GST in India was a dream to reform various area of economy and taxation system. Finally, GST has been rolled out in India since 1st July 2017 as the biggest tax reform and same has been founded on the notion of “One Nation” One Market, One Tax”. The single biggest indirect tax regime has kicked into force, dismantling all the inter-state barriers with respect to trade. The GST rollout, with a single stroke, has converted India into a unified market of 1.3 billion citizens. Fundamentally, the $2.4-trillion economy is attempting to transform itself by doing away with the internal tariff barriers and subsuming central, state and local taxes into a unified GST.
The GST regime is believed to be good for the Indian startup sector as it carries with it tax credit on purchases, a simple compliance model, increased limits for registration, and the ability to promote the free flow of goods and services. It takes away the complication and confusion of the previous VAT laws, especially for those in the ecommerce industry. GST may stir inflation but there’s the optimistic view that the undesirable effects will not last long, and will eventually be offset by the positive impact of an improving economy.
On the other hand, it can be said that GST is mostly viewed as an inflationary measure. However, the Indian government believes otherwise. As per the current Revenue Secretary, consumer price inflation with GST implemented will go down by 2% by the end of 2017. Naturally, not many are convinced by this claim. The fact that the tax rate on services has been raised to 18% from around 15% is already expected to raise inflation above levels experienced before the institution of GST.
It is expected that GST would not just mean a lower rate of taxes, but also minimum tax slabs. Countries where the Goods and Service Tax has helped in reforming the economy, apply only 2 or 3 rates – one being the mean rate, a lower rate for essential commodities, and a higher tax rate for the luxurious commodities. Currently, in India, we have 5 slabs, with as many as 3 rates – an integrated rate, a central rate, and a state rate. In addition to these, cess is also levied. The fear of losing out on revenue has kept the government from gambling on fewer or lower rates. This is very unlikely to see a shift anytime soon; though the government has said that rates may be revisited once the RNR (revenue neutral rate) is reached.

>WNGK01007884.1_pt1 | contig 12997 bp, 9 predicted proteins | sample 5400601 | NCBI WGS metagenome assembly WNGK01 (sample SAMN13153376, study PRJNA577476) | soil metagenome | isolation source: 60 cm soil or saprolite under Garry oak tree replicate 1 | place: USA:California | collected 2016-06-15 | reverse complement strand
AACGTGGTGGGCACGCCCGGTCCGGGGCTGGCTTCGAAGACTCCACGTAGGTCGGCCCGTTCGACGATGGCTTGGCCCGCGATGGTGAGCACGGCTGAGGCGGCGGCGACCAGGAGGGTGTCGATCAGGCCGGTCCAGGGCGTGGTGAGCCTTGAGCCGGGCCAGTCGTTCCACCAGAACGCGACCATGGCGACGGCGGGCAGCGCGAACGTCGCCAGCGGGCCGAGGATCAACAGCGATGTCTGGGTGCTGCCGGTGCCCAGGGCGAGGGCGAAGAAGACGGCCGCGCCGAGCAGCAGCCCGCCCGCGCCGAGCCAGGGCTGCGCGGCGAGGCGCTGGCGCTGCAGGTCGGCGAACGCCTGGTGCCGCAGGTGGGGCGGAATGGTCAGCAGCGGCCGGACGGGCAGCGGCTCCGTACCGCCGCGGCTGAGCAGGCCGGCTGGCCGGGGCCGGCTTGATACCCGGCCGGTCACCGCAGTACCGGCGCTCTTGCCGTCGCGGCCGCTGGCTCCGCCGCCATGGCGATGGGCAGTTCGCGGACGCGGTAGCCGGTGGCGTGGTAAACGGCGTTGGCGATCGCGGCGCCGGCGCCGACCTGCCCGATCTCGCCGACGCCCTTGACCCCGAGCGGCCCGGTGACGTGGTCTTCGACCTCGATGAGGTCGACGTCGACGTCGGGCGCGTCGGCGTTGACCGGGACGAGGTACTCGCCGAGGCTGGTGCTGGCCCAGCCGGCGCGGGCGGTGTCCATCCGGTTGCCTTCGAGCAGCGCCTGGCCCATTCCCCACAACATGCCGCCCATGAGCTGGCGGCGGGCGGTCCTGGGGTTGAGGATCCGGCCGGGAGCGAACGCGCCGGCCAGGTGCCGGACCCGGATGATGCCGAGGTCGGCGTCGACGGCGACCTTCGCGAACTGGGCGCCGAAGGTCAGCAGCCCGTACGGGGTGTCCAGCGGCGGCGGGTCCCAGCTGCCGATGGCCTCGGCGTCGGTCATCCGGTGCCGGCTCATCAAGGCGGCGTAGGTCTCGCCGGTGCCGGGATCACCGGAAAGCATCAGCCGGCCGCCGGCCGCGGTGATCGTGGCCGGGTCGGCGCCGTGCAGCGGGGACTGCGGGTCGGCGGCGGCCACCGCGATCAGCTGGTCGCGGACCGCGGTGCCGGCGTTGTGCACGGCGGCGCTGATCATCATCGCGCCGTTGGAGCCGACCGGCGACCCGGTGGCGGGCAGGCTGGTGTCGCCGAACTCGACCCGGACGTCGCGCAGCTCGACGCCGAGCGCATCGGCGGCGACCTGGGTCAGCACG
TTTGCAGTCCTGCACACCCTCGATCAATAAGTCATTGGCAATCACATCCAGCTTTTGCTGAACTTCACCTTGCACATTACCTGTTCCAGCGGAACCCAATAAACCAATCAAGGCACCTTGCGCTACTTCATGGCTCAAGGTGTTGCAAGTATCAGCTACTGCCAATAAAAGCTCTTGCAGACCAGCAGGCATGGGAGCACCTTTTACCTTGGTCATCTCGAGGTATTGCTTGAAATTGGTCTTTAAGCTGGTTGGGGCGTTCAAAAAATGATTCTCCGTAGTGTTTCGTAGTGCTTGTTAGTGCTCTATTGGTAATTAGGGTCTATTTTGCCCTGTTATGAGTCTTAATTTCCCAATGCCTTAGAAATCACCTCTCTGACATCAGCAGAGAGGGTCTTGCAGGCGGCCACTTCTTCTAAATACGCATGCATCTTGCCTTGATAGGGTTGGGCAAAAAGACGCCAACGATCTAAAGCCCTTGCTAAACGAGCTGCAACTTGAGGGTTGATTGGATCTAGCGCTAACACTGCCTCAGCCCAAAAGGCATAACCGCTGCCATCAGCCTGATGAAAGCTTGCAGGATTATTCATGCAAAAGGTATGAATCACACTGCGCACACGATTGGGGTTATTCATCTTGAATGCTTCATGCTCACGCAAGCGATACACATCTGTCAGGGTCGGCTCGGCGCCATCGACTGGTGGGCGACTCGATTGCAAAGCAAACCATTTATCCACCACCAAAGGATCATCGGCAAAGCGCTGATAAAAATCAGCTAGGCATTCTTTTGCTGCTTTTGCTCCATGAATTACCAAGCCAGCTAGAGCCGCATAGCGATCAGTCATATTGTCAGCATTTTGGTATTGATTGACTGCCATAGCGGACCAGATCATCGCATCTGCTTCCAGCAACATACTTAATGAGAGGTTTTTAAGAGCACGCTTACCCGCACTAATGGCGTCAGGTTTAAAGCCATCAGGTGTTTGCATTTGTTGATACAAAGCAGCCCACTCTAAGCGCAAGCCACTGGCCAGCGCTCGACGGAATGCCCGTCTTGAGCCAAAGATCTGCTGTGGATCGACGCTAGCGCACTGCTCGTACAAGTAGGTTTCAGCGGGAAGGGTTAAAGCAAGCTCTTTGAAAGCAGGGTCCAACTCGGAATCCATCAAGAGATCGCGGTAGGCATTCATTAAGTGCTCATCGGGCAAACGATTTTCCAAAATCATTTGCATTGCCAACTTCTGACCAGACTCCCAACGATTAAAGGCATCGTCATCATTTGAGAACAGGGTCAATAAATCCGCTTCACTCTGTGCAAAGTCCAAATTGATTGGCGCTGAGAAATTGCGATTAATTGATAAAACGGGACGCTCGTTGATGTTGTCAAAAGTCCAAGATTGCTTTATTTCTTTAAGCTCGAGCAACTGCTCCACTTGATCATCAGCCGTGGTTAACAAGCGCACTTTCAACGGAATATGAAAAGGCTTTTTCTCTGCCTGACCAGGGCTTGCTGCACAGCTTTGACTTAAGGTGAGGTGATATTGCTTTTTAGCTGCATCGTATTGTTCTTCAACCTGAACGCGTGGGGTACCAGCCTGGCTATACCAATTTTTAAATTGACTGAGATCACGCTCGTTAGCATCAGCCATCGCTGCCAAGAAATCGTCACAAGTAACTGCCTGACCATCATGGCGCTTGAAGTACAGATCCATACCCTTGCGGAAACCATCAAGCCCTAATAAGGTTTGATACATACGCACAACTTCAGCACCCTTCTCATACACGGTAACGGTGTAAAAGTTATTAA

The impact of GST on macroeconomic indicators is likely to be very positive in the medium-term. Inflation would be reduced as the cascading (tax on tax) effect of taxes would be eliminated. The revenue from the taxes for the government is very likely to increase with an extended tax net, and the fiscal deficit is expected to remain under the checks. Moreover, exports would grow, while FDI (Foreign Direct Investment) would also increase. The industry leaders believe that the country would climb several ladders in the ease of doing business with the implementation of the most important tax reform ever in the history of the country.
We can summaries the benefits of GST as below;-
- Removal of bundled indirect taxes such as VAT, CST, Service tax, CAD, SAD, and Excise.
- Less tax compliance and a simplified tax policy compared to current tax structure.
- Removal of cascading effect of taxes i.e. removes tax on tax.
- Reduction of manufacturing costs due to lower burden of taxes on the manufacturing sector. Hence prices of consumer goods will be likely to come down.
- Lower the burden on the common man i.e. public will have to shed less money to buy the same products that were costly earlier.
- Increased demand and consumption of goods.
- Increased demand will lead to increase supply. Hence, this will ultimately lead to rise in the production of goods.
- Control of black money circulation as the system normally followed by traders and shopkeepers will be put to a mandatory check.
- Boost to the Indian economy in the long run.
By CA. Manoj Chaubey